Google is trying to upstage Siri, the sometimes droll assistant that answers questions and helps people manage their lives on Apple’s iPhone and iPad.
The duel began Monday, with the release of a free iPhone and iPad app that features Google Now, a technology that performs many of the same functions as Siri.
It’s the first time that Google Now has been available on smartphones and tablet computers that aren’t running on the latest version of Google’s Android software. The technology, which debuted nine months ago, is being included in an upgrade to Google’s search application for iOS, the Apple Inc. software that powers the iPhone, iPad and iPod Touch. It’s up to each user to decide whether to activate Google Now within the redesigned Google Search app, which is available through Apple’s app store.
Google Now’s invasion of Siri’s turf marks Google Inc.’s latest attempt to lure iPhone and iPad users away from a service that Apple built into its own devices.
Google quickly won over millions of iPhone users in December when it released a mapping application to replace the navigation system that Apple dumped when it redesigned iOS last fall. Apple’s maps application proved to be inferior to Google’s ousted service. The app’s bugs and glitches made Apple the butt of jokes and fueled demand for Google to develop a new option.
Apple has been losing to Google on other fronts in a rapidly growing mobile computing market, an arena that was revolutionized with the iPhone’s release in 2007. Smartphones and tablet computers running Google’s free Android software have been steadily expanding their market share in recent years, partly because they tend to be less expensive than the iPhone and iPad. At the end of 2012, Android devices held about 69 percent of the smartphone market while iOS held about 19 percent, according to the research firm IDC.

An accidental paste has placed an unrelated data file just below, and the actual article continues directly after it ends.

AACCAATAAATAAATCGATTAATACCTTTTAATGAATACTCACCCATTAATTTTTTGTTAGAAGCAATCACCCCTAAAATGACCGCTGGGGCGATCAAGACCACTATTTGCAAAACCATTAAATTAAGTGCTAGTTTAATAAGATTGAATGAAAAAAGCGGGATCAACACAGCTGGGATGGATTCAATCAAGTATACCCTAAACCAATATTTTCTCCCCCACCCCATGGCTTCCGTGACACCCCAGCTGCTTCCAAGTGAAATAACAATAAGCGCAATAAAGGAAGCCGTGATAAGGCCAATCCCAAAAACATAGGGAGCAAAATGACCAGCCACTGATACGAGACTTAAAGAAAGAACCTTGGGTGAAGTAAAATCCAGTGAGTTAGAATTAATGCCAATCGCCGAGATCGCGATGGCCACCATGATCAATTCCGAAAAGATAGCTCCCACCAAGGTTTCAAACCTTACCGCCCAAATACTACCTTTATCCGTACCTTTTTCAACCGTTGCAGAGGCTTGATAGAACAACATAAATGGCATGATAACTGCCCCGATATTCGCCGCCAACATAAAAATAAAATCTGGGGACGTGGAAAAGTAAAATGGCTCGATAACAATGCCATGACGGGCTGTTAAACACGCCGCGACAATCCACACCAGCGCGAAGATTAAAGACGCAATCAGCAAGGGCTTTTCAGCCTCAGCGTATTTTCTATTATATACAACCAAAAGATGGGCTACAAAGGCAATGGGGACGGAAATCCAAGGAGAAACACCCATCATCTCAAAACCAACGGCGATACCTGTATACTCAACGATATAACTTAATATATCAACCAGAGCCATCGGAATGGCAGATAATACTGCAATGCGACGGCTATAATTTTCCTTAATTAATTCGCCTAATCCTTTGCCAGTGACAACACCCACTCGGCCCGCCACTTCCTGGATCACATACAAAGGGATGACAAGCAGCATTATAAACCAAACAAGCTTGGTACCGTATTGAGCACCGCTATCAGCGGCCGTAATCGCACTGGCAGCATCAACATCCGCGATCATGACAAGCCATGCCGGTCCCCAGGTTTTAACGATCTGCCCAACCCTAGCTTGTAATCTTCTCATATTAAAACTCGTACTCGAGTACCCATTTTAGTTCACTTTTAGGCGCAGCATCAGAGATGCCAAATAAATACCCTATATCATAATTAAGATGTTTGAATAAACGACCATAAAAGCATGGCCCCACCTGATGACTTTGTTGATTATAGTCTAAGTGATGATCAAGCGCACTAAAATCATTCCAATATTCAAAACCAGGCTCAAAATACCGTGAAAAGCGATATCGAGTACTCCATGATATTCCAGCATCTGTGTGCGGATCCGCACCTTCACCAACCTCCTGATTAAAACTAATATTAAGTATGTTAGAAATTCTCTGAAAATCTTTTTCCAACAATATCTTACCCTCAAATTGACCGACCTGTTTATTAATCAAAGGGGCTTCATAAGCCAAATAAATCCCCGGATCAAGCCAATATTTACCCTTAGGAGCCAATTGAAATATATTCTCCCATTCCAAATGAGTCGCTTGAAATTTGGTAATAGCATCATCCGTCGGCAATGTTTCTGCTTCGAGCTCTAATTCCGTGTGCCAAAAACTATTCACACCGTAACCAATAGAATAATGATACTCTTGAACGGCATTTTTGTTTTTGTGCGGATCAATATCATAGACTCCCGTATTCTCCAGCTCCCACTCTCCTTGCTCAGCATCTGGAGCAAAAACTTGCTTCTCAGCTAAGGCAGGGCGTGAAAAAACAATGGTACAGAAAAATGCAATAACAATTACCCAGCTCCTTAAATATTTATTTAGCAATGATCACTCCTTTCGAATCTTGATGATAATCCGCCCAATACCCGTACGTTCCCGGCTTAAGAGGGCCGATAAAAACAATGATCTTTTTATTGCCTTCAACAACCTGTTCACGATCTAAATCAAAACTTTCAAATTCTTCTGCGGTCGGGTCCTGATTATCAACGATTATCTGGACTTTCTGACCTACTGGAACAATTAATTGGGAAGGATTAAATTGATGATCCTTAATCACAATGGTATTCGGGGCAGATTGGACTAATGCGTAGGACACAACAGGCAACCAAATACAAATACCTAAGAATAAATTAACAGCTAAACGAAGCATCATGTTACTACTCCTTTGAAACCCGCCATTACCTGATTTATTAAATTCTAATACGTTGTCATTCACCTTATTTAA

Android’s success has been particularly galling for Apple because its late CEO Steve Jobs believed Google stole many of its ideas for the software from the iPhone. That led to a series of court battles over alleged patent infringement, including a high-profile trial last year that culminated in Apple winning hundreds of millions in damages from Samsung Electronics, the top seller of Android phones. That dispute is still embroiled in appeals.
The rise of Android is also squeezing Apple’s profit margins, and has contributed to a nearly 40-percent drop in the company’s stock price since it peaked at $705.07 last September, around the time that the iPhone 5 came out.
Android’s popularity is good news for Google because the company’s services are built into most versions of the operating system. That brings more traffic to Google services, creating more opportunities for the company to sell ads — the main source of Google’s revenue.
Google Now’s expansion onto the iOS underscores Google’s ambitions for the service. The company, which is based in Mountain View, Calif., views it as a pivotal tool in its effort to peer deeper into its users’ brains. In doing so, Google believes it will be able to provide more useful services and also show more relevant ads. For Google Now to become more intuitive, it needs to widen its availability.